Indian Health Service Counseling Technique Improves Medication Knowledge

by U.S. Medicine

March 5, 2016

By Annette M. Boyle

CORVALLIS, OR — An extra minute of patient interaction using the Indian Health Service (IHS) technique more than doubles the likelihood that patients will remember and understand what their new prescription treats, how to take the medication and its possible side effects.

In a study recently published in the Journal of the American Pharmacists Association, Oregon State University researchers compared the IHS technique to conventional, unidirectional instruction by pharmacists. According to the study, this “lecture format” provides no way to evaluate what a patient understands.1

“The most-distinctive characteristic of the Indian Health Service technique is the interactive process that verifies the patient’s understanding rather than just providing information, a modification of the teach-back technique of patient education,” said Robert W. “Bill” Boyce, director of pharmacy services in the Student Health Center Pharmacy at Oregon State University and corresponding author on the study.


Based on the patient’s answers to open-ended questions, “the pharmacist decides on what information to provide by determining what the patient already knows,” Boyce told U.S. Medicine. The interaction verifies that patients know what they are taking and why, how to store and use the medication, what side effects might occur and what to do if they experience adverse effects.

“This approach to prescription-drug counseling has now been shown to be a dramatic improvement over conventional methods,” Boyce said. “This is the first real analysis to prove that it works, and that the approach could be extremely important for healthcare in America.”

Boyce co-developed the technique during his 21-year career with the Public Health Service pharmacy program of the Indian Health Service, which serves American Indians and Alaska Natives. The IHS began using the technique in the 1970s. Boyce and his colleagues formalized it a decade later, when they started teaching the technique at the IHS Clinical Pharmacy Training Program at the Clinical Support Center in Phoenix.

The study measured the immediate recall of key counseling points and time spent on patient counseling for 500 patients at four community pharmacies in Oregon. The study compared two pharmacies that used traditional counseling methods and two that already used the IHS technique. The study only included counseling on new prescriptions.

Following the counseling with the pharmacist, patients met with the primary investigator, who assessed their knowledge of indications for therapy, medication use and expected adverse effects.

Of the 246 patients counseled using the IHS technique, 71% answered all three questions correctly compared to only 33% of the 254 counseled using traditional methods. Patients who received IHS counseling were four times more likely to know when take their medication and to be able to explain the potential adverse effects and what they should do if they occur. Patients had about the same recall for indications of therapy for both types of counseling.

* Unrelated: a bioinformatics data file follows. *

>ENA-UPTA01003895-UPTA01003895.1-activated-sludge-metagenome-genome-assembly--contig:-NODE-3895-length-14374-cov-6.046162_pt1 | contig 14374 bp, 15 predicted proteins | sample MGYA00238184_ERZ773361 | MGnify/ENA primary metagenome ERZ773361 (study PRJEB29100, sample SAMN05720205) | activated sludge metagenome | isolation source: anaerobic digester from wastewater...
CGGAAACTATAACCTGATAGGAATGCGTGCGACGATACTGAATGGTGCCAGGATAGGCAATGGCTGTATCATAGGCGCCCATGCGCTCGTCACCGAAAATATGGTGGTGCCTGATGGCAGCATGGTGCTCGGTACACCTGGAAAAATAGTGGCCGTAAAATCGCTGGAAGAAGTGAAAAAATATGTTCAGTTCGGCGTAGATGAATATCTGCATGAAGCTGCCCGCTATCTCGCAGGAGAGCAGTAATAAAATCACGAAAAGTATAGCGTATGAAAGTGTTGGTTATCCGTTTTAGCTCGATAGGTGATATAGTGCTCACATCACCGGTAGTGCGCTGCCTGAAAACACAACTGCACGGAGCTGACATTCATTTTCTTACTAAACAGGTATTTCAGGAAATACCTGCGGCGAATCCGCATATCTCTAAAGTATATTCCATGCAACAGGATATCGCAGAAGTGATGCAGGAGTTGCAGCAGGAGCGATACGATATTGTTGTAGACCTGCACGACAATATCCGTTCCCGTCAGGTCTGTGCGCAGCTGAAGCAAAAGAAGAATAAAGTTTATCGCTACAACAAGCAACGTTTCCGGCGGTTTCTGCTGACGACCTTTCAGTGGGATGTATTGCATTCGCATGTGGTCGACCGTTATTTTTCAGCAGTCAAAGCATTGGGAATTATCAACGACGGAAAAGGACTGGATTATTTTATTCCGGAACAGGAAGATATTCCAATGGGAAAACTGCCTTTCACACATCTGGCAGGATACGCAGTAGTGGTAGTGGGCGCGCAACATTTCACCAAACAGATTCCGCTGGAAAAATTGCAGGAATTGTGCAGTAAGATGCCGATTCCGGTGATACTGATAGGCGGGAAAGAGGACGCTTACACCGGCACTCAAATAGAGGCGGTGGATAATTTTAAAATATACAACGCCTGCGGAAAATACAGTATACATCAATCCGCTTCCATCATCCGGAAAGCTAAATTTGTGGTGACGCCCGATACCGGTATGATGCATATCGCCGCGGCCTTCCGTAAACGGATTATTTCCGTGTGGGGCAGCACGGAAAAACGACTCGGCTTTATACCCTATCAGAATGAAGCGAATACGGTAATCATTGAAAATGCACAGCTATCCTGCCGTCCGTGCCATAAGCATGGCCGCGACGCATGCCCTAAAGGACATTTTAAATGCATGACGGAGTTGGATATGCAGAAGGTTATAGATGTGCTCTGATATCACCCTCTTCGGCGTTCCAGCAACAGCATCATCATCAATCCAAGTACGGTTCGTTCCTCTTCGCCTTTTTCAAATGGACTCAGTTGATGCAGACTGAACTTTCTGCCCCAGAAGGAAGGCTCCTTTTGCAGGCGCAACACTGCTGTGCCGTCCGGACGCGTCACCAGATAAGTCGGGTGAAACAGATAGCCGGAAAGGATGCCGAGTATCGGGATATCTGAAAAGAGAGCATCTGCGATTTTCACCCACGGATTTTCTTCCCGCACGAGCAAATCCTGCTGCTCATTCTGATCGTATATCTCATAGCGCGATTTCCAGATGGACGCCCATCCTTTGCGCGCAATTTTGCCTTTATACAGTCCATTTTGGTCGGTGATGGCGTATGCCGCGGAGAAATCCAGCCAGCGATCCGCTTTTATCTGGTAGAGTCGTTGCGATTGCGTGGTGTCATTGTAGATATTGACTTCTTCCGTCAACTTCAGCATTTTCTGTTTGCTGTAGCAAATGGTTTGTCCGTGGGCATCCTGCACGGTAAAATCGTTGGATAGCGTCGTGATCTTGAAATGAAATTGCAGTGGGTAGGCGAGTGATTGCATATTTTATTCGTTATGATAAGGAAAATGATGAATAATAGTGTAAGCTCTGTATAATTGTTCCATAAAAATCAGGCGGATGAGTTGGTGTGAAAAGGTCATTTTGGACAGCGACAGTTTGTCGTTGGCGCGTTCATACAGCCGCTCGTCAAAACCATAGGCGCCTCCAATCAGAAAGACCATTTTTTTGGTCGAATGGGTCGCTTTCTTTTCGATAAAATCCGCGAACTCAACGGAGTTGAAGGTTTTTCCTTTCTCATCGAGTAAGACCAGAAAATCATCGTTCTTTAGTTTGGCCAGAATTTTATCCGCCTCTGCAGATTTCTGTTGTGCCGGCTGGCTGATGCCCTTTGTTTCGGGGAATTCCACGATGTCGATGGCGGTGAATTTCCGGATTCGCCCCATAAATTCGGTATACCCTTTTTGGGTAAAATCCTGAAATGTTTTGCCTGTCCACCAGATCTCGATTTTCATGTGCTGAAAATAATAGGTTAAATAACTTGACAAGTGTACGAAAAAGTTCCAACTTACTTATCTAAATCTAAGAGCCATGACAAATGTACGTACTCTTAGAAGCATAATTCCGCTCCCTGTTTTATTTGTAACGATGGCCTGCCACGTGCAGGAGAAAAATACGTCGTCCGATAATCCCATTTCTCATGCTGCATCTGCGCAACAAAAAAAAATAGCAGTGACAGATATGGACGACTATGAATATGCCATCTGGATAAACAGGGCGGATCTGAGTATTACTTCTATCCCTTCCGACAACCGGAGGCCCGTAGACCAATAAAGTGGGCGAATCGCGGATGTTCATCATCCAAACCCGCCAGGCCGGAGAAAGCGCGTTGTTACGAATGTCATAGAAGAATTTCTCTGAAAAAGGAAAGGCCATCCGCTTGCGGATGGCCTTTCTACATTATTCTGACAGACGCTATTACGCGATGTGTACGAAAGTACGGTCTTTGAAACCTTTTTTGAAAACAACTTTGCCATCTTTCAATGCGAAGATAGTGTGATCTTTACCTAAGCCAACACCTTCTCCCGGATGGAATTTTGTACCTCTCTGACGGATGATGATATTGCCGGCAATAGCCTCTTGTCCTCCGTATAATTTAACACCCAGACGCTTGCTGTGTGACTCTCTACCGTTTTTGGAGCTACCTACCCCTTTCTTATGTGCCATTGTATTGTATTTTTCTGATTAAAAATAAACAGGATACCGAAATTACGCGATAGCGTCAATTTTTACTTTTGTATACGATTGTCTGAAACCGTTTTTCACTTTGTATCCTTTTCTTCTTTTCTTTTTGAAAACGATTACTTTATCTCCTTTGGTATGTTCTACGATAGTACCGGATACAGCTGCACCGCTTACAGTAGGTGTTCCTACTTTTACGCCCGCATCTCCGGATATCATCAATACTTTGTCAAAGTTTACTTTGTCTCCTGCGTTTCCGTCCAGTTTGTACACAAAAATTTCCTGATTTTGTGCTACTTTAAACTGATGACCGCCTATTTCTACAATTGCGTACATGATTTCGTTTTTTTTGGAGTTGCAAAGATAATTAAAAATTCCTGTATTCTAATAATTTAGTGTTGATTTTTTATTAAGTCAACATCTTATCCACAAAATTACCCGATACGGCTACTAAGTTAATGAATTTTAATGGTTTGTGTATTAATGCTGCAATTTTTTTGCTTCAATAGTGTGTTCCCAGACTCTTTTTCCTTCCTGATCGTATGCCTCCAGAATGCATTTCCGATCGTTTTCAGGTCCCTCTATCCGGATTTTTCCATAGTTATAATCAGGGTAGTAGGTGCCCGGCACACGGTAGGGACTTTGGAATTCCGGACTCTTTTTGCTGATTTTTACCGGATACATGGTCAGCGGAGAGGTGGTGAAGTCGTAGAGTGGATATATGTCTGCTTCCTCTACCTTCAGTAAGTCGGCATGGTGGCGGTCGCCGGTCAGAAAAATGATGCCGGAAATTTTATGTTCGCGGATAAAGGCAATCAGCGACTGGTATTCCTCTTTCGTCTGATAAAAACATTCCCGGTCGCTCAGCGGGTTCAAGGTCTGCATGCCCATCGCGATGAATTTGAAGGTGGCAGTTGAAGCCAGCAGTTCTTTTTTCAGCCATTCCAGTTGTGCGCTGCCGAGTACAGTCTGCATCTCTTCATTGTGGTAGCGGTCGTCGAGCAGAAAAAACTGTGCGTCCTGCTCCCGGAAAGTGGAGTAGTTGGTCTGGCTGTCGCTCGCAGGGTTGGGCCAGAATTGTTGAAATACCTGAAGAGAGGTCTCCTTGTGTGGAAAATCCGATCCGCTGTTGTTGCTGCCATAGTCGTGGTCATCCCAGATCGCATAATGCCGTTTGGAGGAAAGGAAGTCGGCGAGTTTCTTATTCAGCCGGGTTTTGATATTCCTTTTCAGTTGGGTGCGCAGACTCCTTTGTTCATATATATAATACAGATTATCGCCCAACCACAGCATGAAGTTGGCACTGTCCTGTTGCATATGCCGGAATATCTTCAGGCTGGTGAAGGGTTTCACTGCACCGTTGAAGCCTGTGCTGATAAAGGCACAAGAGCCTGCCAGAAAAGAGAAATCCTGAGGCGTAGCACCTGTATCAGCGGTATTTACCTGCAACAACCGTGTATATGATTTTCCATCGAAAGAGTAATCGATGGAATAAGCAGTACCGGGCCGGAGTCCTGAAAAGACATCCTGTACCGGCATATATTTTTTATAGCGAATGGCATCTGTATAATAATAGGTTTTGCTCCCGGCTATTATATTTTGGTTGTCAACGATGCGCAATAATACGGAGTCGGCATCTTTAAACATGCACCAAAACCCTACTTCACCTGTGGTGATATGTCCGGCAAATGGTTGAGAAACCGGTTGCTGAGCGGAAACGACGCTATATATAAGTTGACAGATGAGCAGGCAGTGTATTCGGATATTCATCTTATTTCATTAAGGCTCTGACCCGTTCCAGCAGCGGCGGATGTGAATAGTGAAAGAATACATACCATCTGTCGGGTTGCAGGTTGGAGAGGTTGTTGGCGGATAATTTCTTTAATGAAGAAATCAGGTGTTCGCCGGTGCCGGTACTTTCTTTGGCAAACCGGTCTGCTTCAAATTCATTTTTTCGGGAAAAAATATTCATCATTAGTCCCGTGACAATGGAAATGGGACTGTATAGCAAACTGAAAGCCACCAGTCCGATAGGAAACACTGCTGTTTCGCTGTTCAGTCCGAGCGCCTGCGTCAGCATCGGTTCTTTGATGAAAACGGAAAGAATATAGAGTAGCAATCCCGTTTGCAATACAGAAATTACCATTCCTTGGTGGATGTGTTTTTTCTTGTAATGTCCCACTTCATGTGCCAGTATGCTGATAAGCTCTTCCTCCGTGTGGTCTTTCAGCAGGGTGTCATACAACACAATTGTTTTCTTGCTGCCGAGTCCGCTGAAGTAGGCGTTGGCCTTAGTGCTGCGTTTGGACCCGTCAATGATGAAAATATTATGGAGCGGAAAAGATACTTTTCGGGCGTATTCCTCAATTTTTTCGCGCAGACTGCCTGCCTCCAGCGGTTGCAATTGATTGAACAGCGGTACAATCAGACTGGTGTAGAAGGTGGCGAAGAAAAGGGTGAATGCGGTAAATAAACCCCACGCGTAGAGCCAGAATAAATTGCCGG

The IHS technique averaged 128 seconds per patient, compared with 75 seconds for the traditional counseling method. Based on patient responses, failure to discuss adverse effects in more than one-third of the encounters contributed to the shorter time spent in traditional counseling. Just more than 11% of patients indicated that pharmacists using the IHS method did not mention the adverse effects of the medication.

A previous time-and-motion study in IHS pharmacies found it took an average of 75 seconds per outpatient visit to counsel patients on all prescriptions using the interactive method. In that study, patients had an average of 1.15 prescriptions per visit. Refill prescription counseling takes 15 to 20 seconds on average.

The back-and-forth of the presentation also informs pharmacists early in the process that they are speaking with a highly-knowledgeable patient. In those circumstances, the interaction time could be relatively short, even for a new prescription, Boyce noted.

The IHS technique provides significant benefits in addition to improved recall of key information. Inappropriate responses to the first questions about why the patient received the prescription can alert pharmacists to potential problems with patient cognition, language fluency and hearing, according to the study. The interactive nature of the method also allows pharmacists to identify prescription errors prior to dispensing.

The technique also could potentially lead to better treatment outcomes. While the study did not look at improvements in patient health, “you could reason that, if the patient is compliant because they have a better understanding, hopefully this would translate to [health] improvement,” Boyce said.

Because the interactive method has been used extensively in the IHS for decades and almost all schools and colleges of pharmacy teach the technique, new graduates are already familiar with it, according to Boyer. It’s his hope that “the study will convince more pharmacists that not using the technique wastes their and the patient’s time.”

1 Lam N, Muravez SN, Boyce RW. A comparison of the Indian Health Service counseling technique with traditional, lecture-style counseling. J Am Pharm Assoc (2003) 2015;55:503-510.

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